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Decision Combination in Multiple Classifier Systems
 IEEE TRANSACTIONS ON PATTERN ANALYSIS AND MACHINE INTELLIGENCE, VOL. 16. NO. I. JANUARY 1994
, 1994
"... A multiple classifier system is a powerful solution to difficult pattern recognition problems involving large class sets and noisy input because it allows simultaneous use of arbitrary feature descriptors and classification procedures. Decisions by the classifiers can be represented as rankings of ..."
Abstract

Cited by 373 (5 self)
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A multiple classifier system is a powerful solution to difficult pattern recognition problems involving large class sets and noisy input because it allows simultaneous use of arbitrary feature descriptors and classification procedures. Decisions by the classifiers can be represented as rankings of classes so that they are comparable across different types of classifiers and different instances of a problem. The rankings can be combined by methods that either reduce or rerank a given set of classes. An intersection method and a union method are proposed for class set reduction. Three methods based on the highest rank, the Borda count, and logistic regression are proposed for class set reranking. These methods have been tested in applications on degraded machineprinted characters and words from large lexicons, resulting in substantial improvement in overall correctness.
Residual analysis for spatial point processes (with discussion
 Journal of the Royal Statistical Society (series B
, 2005
"... [Read before The Royal Statistical Society at a meeting organized by the Research Section on ..."
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Cited by 48 (8 self)
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[Read before The Royal Statistical Society at a meeting organized by the Research Section on
Piecewisepolynomial regression trees
 Statistica Sinica
, 1994
"... A nonparametric function 1 estimation method called SUPPORT (“Smoothed and Unsmoothed PiecewisePolynomial Regression Trees”) is described. The estimate is typically made up of several pieces, each piece being obtained by fitting a polynomial regression to the observations in a subregion of the data ..."
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Cited by 48 (8 self)
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A nonparametric function 1 estimation method called SUPPORT (“Smoothed and Unsmoothed PiecewisePolynomial Regression Trees”) is described. The estimate is typically made up of several pieces, each piece being obtained by fitting a polynomial regression to the observations in a subregion of the data space. Partitioning is carried out recursively as in a treestructured method. If the estimate is required to be smooth, the polynomial pieces may be glued together by means of weighted averaging. The smoothed estimate is thus obtained in three steps. In the first step, the regressor space is recursively partitioned until the data in each piece are adequately fitted by a polynomial of a fixed order. Partitioning is guided by analysis of the distributions of residuals and crossvalidation estimates of prediction mean square error. In the second step, the data within a neighborhood of each partition are fitted by a polynomial. The final estimate of the regression function is obtained by averaging the polynomial pieces, using smooth weight functions each of which diminishes rapidly to zero outside its associated partition. Estimates of derivatives of the regression function may be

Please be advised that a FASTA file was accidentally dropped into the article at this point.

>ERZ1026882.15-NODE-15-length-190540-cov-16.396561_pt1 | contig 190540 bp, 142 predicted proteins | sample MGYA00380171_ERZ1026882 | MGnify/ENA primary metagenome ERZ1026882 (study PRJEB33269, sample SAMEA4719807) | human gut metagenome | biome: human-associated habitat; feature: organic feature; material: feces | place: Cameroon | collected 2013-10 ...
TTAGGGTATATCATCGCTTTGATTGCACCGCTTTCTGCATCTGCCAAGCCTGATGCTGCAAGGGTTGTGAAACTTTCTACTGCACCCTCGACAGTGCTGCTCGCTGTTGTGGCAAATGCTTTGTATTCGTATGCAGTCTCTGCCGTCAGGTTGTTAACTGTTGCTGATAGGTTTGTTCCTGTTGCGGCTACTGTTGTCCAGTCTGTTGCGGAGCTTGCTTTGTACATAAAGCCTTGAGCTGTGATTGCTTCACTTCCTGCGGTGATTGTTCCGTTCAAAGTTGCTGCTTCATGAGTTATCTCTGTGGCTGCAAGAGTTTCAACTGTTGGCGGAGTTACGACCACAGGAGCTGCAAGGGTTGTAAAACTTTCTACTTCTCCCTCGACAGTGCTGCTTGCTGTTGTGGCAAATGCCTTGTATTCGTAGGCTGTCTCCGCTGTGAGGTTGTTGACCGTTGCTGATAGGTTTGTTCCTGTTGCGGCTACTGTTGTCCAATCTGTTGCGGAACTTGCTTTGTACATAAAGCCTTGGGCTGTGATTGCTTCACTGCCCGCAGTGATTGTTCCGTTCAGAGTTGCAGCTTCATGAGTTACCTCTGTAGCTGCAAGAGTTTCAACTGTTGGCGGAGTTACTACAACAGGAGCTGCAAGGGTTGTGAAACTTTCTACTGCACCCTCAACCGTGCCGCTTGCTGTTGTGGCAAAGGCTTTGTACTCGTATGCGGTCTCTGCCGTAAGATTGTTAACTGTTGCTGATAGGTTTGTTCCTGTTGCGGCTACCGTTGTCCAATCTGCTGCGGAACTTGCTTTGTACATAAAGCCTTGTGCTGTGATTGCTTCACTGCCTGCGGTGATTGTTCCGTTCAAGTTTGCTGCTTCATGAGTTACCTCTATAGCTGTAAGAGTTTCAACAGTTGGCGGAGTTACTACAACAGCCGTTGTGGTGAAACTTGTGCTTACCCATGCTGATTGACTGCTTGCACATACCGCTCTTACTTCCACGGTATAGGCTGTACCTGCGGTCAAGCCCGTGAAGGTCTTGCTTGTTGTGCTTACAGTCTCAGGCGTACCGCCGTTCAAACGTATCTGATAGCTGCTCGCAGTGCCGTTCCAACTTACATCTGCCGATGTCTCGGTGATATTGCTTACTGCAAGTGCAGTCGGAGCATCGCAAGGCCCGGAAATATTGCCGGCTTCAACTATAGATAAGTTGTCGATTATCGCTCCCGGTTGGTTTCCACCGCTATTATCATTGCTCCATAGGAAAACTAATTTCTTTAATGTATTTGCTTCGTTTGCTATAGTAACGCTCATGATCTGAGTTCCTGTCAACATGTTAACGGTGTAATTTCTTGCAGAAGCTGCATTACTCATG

A Theory of Multiple Classifier Systems And Its Application to Visual Word Recognition
, 1992
"... Despite the success of many pattern recognition systems in constrained domains, problems that involve noisy input and many classes remain difficult. A promising direction is to use several classifiers simultaneously, such that they can complement each other in correctness. This thesis is concerned w ..."
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Cited by 34 (8 self)
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Despite the success of many pattern recognition systems in constrained domains, problems that involve noisy input and many classes remain difficult. A promising direction is to use several classifiers simultaneously, such that they can complement each other in correctness. This thesis is concerned with decision combination in a multiple classifier system that is critical to its success. A multiple classifier system consists of a set of classifiers and a decision combination function. It is a preferred solution to a complex recognition problem because it allows simultaneous use of feature descriptors of many types, corresponding measures of similarity, and many classification procedures. It also allows dynamic selection, so that classifiers adapted to inputs of a particular type may be applied only when those inputs are encountered. Decisions by the classifiers are represented as rankings of the class set that are derivable from the results of feature matching. Rank scores contain more ...
Exploratory Data Analysis for Complex Models
, 2002
"... Exploratory" and "confirmatory" data analysis can both be viewed as methods for comparing observed data to what would be obtained under an implicit or explicit statistical model. ..."
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Cited by 33 (7 self)
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Exploratory" and "confirmatory" data analysis can both be viewed as methods for comparing observed data to what would be obtained under an implicit or explicit statistical model.
Tutorial in Biostatistics: Multivariable prognostic models. Statistics in Medicine
, 1996
"... Multivariable regression models are powerful tools that are used frequently in studies of clinical outcomes. These models can use a mixture of categorical and continuous variables and can handle partially observed (censored) responses. However, uncritical application of modelling techniques can resu ..."